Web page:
The powers of film are so extensive, and the absence of coordination of those powers is so glaring, that virtually any film that is above the miserable average can provide matter for endless polemics among spectators or professional critics. Only the conformism of those people prevents them from discovering equally appealing charms and equally glaring faults even in the worst films. But the dérive includes both this letting-go and its necessary contradiction: the domination of psychogeographical variations by the knowledge and calculation of their possibilities. In this latter regard, ecological science — despite the narrow social space to which it limits itself — provides psychogeography with abundant data. Détournement has a peculiar power which obviously stems from the double meaning, from the enrichment of most of the terms by the coexistence within them of their old and new senses. Détournement is practical because it is so easy to use and because of its inexhaustible potential for reuse. Concerning the negligible effort required for détournement, we have already noted that "the cheapness of its products is the heavy artillery that breaks through all the Chinese walls of understanding" (A User's Guide to Détournement, May 1956). But these points would not by themselves justify recourse to this method, which the same text describes as "clashing head-on against all social and legal conventions." Détournement has a historical significance. What is it? In societies where modern conditions of production prevail, all of life presents itself as an immense accumulation of spectacles. Everything that was directly lived has moved away into a representation. Détournement is thus first of all a negation of the value of the previous organization of expression. It arises and grows increasingly stronger in the historical period of the decomposition of artistic expression. But at the same time, the attempts to reuse the "detournable bloc" as material for other ensembles express the search for a vaster construction, a new genre of creation at a higher level. The images detached from every aspect of life fuse in a common stream in which the unity of this life can no longer be reestablished. Reality considered partially unfolds, in its own general unity, as a pseudo-world apart, an object of mere contemplation. The specialization of images of the world is completed in the world of the autonomous image, where the liar has lied to himself. The spectacle in general, as the concrete inversion of life, is the autonomous movement of the non-living. Détournement is a game made possible by the capacity of devaluation, no matter how outdated its plastic framework may be, and a situationist-analytic enterprise cannot scientifically advance by way of such works. The means nevertheless remain suitable for less ambitious goals. It is obviously in the realm of the détournement that cinema can attain its greatest effectiveness and, for those concerned with this aspect, its greatest beauty.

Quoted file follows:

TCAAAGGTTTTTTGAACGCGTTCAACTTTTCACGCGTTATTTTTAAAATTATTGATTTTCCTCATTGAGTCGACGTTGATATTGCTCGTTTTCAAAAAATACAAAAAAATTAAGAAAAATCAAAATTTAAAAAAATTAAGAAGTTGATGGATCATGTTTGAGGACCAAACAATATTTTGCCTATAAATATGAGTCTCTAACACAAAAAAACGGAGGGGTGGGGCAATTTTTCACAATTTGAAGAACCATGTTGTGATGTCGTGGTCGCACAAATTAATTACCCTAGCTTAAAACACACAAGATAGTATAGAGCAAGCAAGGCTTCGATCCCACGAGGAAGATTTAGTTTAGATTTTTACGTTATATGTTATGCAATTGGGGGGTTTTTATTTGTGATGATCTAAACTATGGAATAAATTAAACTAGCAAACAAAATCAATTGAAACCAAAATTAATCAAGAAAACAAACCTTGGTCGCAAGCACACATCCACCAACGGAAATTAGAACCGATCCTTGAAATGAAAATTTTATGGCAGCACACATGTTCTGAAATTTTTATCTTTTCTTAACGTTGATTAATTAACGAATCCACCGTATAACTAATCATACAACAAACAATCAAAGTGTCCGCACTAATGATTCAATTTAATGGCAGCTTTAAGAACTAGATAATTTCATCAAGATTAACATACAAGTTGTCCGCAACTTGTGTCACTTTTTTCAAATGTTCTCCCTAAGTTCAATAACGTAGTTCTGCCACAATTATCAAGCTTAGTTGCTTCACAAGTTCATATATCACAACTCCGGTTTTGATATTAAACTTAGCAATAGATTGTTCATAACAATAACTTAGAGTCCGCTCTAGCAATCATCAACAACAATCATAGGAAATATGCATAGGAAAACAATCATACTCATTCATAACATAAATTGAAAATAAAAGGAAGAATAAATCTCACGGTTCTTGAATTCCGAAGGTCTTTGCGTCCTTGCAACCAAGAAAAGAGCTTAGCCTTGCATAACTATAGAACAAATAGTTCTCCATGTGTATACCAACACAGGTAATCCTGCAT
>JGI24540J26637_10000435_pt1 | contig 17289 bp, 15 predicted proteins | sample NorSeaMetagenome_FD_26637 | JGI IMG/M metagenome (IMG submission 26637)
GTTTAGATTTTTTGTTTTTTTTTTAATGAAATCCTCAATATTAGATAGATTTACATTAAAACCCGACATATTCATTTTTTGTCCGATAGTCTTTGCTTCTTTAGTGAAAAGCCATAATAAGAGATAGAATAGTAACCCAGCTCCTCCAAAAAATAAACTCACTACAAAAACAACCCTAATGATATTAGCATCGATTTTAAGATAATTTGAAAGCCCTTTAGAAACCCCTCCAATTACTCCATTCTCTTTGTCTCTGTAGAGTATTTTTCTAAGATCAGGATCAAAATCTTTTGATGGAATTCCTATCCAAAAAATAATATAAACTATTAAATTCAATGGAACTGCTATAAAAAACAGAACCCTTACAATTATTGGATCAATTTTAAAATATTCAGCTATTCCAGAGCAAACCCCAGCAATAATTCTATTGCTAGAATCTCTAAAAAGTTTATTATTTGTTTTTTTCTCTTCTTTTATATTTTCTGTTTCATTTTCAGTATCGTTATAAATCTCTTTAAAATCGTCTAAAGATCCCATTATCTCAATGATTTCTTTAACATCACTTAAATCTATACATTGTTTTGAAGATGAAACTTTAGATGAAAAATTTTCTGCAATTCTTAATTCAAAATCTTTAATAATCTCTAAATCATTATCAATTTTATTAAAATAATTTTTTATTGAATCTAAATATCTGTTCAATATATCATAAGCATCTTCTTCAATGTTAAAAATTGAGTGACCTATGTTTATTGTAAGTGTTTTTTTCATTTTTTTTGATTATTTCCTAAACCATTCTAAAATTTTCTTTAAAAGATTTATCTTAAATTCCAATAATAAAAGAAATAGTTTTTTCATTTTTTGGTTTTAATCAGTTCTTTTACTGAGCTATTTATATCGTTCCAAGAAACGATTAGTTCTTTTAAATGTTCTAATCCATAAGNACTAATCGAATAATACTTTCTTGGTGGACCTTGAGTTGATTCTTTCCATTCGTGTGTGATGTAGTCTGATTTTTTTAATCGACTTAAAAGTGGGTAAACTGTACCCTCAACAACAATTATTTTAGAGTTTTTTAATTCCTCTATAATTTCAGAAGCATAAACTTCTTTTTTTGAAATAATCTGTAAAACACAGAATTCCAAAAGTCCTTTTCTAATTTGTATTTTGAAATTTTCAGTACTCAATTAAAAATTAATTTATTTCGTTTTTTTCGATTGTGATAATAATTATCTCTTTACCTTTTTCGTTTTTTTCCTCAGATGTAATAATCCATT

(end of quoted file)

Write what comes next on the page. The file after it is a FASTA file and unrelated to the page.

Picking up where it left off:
The reuse of preexisting artistic elements in a new ensemble, has been a constantly present tendency of the contemporary avant-garde, both before and since the formation of the SI. The two fundamental laws of détournement are the loss of importance of each detourned autonomous element — which may go so far as to completely lose its original sense — and at the same time the organization of another meaningful ensemble that confers on each element its new scope and effect. ut certainly for the present age, which prefers the sign to the thing signified, the copy to the original, representation to reality, sacredness is held to be enhanced in proportion as truth decreases and illusion increases, so that the highest degree of illusion comes to be the highest degree of sacredness. Thus the signature of the situationist movement, the sign of its presence and contestation in contemporary cultural reality (since we cannot represent any common style whatsoever), is first of all the use of détournement. Due to the very fact that this sector is separate, it is the common ground of the deceived gaze and of false consciousness, and the unification it achieves is nothing but an official language of generalized separation. It says nothing more than "that which appears is good, that which is good appears. The attitude which it demands in principle is passive acceptance which in fact it already obtained by its manner of appearing without reply, by its monopoly of appearance.
The first phase of the domination of the economy over social life brought into the definition of all human realization the obvious degradation of being into having. The present phase of total occupation of social life by the accumulated results of the economy leads to a generalized sliding of having into appearing, from which all actual "having" must draw its immediate prestige and its ultimate function. At the same time all individual reality has become social reality directly dependent on social power and shaped by it. It is allowed to appear only to the extent that it is not. Such a détournement — a very moderate one — is in the final analysis nothing more than the moral equivalent of the restoration of old paintings in museums. Progress means breaking through fields where chance holds sway by creating new conditions more favorable to our purposes. At this point in the world's development, all forms of expression are losing their grip on reality and being reduced to self-parody. As the readers of this journal can frequently verify, present-day writing invariably has an element of parody. Where the real world changes into simple images, the simple images become real beings and effective motivations of hypnotic behavior. It is preferable for the composition of these groups to change from one dérive to another. This combination of parody and seriousness reflects the contradictions of an era in which we find ourselves confronted with both the urgent necessity and the near impossibility of initiating and carrying out a totally innovative collective action — an era in which the most serious ventures are masked in the ambiguous interplay between art and its necessary negation, and in which the essential voyages of discovery have been undertaken by such astonishingly incapable people.